I. Generic Drug Price Increase
While most of the country is ecstatic about the “Patent Cliff” not many payers have considered the potential negative effect on relative prices for generic prescription drugs. It only makes sense, as competition decreases and demand increases, prices will eventually follow suit.
Furthermore, traditional PBMs will lose valuable manufacturer revenue or rebates. Some PBMs will undoubtedly look to make up the difference thus generic drug prices, your MAC prices, will be the first stop.
In the online marketing world the key to success, in my opinion, is a relentless focus on A/B split testing. The same is true for payers; where those whom relentlessly monitor drug costs throughout the year, making changes on the fly, minimize expenditures.
Those payers whom more or less sign the contract, cut the check and wait for the renewal period unknowingly pay for the private corporate jets! Find a reliable source for reference pricing and relentlessly monitor costs.
Specialty drugs are the fastest growing segment in the pharmaceutical supply chain. The most common cost-share tier among our plan sponsors is three-tier — generics, preferred brands, non- preferred brands. We are starting to see the emergence of innovative cost-share structures with five or more tiers, but it is unclear whether these will become standard practice.
The co-pay differential between tiers, in our pharmacy, continues to widen. The difference between tier one and tier two co-pays has increased to $21 (compared to $5 about seven years ago).
Fifty-five percent of employers that now provide pharmacy benefits for Medicare-eligible retirees said they plan to continue offering the benefit, down from 75 percent in the New York-based consulting firm’s 2011 survey.
|Courtesy of Forbes.com
MTM is a distinct service or group of services which optimize therapeutic outcomes for individual patients. As of 2013, MTM is approved for provision to Medicare Part D enrollees who have multiple chronic conditions (with a maximum of three plan selected chronic conditions being the lower limit), are taking multiple Part D drugs, and are likely to incur annual drug costs that exceed $3,144. All Medicare beneficiaries who meet the above criteria as defined by each plan are automatically eligible to receive MTM services unless they voluntarily opt-out.
On the other hand, the provision of MTM services to non-Medicare enrollees by commercial health plans is less defined. Each plan has the liberty to devise different eligibility requirements together with different MTM service component which makes cross-program comparisons in such a heterogeneous environment quite difficult.
Supporters of MTM (professional pharmacy societies, policy experts, etc.) would like to show health decision makers that tracking and evaluating MTM services outputs using Current Procedural Terminology (CPT) codes (approved as Category I codes in 2008) that MTM services result in better health outcomes cost reductions and positive return on investment in patients that need better medication management.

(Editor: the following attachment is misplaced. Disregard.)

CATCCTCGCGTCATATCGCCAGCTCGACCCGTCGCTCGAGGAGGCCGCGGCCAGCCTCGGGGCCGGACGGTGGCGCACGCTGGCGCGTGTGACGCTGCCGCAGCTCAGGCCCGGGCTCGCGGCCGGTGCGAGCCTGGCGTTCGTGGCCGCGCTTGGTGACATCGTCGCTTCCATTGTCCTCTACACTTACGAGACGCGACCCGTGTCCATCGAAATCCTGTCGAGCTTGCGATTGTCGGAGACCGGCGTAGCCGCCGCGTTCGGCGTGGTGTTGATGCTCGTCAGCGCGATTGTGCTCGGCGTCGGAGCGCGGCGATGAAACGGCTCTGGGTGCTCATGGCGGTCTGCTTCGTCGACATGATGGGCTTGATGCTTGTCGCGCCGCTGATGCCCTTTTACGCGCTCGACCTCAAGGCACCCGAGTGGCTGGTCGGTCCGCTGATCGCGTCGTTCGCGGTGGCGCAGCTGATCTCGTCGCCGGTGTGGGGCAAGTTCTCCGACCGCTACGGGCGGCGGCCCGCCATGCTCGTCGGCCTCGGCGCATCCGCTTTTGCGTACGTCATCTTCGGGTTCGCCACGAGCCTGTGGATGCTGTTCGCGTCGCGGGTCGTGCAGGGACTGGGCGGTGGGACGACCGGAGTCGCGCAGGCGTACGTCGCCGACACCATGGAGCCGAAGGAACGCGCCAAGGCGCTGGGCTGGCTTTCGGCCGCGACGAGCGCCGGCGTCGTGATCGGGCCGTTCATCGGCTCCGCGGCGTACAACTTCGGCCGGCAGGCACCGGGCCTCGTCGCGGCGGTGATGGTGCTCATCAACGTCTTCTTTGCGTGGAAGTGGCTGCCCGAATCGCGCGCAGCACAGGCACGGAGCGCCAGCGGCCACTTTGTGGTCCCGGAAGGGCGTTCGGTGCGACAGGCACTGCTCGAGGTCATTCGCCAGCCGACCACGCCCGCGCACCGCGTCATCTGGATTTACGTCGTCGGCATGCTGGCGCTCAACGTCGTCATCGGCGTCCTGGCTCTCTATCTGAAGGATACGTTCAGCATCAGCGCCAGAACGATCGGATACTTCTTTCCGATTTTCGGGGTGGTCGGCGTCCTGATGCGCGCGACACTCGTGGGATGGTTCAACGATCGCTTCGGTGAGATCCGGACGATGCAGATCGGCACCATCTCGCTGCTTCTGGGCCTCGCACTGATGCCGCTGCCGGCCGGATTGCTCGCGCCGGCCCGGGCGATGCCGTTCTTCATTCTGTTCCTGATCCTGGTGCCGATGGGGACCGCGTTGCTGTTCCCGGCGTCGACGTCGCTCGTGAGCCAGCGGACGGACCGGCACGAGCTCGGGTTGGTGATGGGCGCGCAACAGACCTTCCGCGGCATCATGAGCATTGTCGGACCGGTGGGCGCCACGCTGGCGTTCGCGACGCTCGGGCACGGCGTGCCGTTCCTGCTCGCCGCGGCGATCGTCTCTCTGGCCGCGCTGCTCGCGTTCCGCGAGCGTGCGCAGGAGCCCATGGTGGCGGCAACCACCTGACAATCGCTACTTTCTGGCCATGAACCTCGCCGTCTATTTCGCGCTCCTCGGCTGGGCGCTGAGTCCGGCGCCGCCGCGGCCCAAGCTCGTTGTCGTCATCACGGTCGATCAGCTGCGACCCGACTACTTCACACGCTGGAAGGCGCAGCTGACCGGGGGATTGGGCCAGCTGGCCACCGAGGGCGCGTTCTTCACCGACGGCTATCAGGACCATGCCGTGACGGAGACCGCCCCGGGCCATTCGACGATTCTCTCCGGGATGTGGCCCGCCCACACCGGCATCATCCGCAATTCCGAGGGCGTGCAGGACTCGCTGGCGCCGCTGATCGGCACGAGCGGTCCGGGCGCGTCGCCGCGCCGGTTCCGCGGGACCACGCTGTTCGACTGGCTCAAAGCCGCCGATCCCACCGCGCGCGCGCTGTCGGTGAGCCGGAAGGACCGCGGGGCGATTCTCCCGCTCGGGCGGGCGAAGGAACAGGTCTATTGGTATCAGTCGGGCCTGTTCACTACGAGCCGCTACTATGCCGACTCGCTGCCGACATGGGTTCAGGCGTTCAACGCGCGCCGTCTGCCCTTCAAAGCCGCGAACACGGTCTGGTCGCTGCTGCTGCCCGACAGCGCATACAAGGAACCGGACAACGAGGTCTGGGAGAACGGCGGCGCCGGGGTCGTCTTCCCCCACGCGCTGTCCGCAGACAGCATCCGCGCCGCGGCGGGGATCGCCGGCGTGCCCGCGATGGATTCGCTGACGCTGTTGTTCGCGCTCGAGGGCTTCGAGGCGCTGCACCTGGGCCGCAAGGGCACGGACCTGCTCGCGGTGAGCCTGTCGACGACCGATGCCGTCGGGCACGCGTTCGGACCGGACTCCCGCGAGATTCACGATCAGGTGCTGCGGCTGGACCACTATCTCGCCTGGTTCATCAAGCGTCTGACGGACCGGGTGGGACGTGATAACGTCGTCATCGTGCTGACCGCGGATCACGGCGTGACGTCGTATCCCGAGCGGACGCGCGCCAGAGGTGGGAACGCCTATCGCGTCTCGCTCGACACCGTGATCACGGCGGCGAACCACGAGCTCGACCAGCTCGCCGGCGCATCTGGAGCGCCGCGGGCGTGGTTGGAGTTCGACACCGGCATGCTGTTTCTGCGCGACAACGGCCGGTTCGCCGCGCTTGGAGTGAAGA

V. Health Exchanges; Private and Public By Tom Norton
Even though the specifics of how PBMs under Obamacare will operate are unknown, I was told by many that if you want to understand how this new Obamacare PBM market is likely to play out, you should look to other insurance markets for insight.
In particular, they said, the PBM operations in the Medicare Part D marketplace and even more to the point, the Rx services being offered by PBMs in the new private health exchanges, will provide a sense of the PBM offerings to be provided in Obamacare.
Perhaps an even more important PBM real world example is what is going on right now in the private health exchange environment. This is because it closely resembles the insurance concept planned for Obamacare.
Over the past few months, several large companies (Walgreens, IBM, GE, and others) have announced that they are moving their employees out of “defined benefit” health insurance plans, and placing them into “defined contribution” programs. This will be accomplished by utilizing private health exchanges. What exactly are these exchanges?
Private health exchanges have several different models. Some provide “self insured” programs to provide healthcare to individuals, while most offer group health insurance to employers under “fully insured” programs. The objective of both is to reduce the cost of healthcare to the employer.
This approach differs from today’s “defined benefit” insurance plans in which the PBMs are frequently “carved out” of the general health benefit and stand alone as separate services. PBMs do save the insurer money in this environment, but it’s thought they could save more if they were “carved in” to the insurance offering.
I have noticed a trend in the PBM industry where self-insured organizations like employers and unions are making the transition to all-cash programs. Although I’m unsure to all the reasons for the change, one thing is clear and that is at least part of the change is due to the uncertainty provided by PPACA. Payers want to have control and relinquishing it is a scary proposition.
Providing the broadest access to members may no longer trump the more favorable pricing of a narrowed network. A large and growing supply of retail pharmacies makes the limited network approach possible.
VIII. Specialty Drugs
Payers continue to be challenged by rapidly rising prescription drug costs, particularly specialty drugs. However, traditional [and some transparent] Pharmacy Benefit Managers offer the same elixir for controlling these costs as they did a decade ago: increase patient use of mail-order, use of preferred or narrow pharmacy networks, a formulary design which promotes preferred drugs, reduce patient co-share for better outcomes.